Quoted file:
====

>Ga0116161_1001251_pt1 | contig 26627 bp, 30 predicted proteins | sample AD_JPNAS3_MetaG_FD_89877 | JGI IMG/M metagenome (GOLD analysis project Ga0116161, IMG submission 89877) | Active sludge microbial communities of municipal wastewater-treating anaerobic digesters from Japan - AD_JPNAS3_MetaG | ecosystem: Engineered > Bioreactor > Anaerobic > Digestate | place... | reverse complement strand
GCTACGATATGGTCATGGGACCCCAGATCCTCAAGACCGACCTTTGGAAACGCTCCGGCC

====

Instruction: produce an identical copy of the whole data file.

>Ga0116161_1001251_pt1 | contig 26627 bp, 30 predicted proteins | sample AD_JPNAS3_MetaG_FD_89877 | JGI IMG/M metagenome (GOLD analysis project Ga0116161, IMG submission 89877) | Active sludge microbial communities of municipal wastewater-treating anaerobic digesters from Japan - AD_JPNAS3_MetaG | ecosystem: Engineered > Bioreactor > Anaerobic > Digestate | place... | reverse complement strand
GCTACGATATGGTCATGGGACCCCAGATCCTCAAGACCGACCTTTGGAAACGCTCCGGCC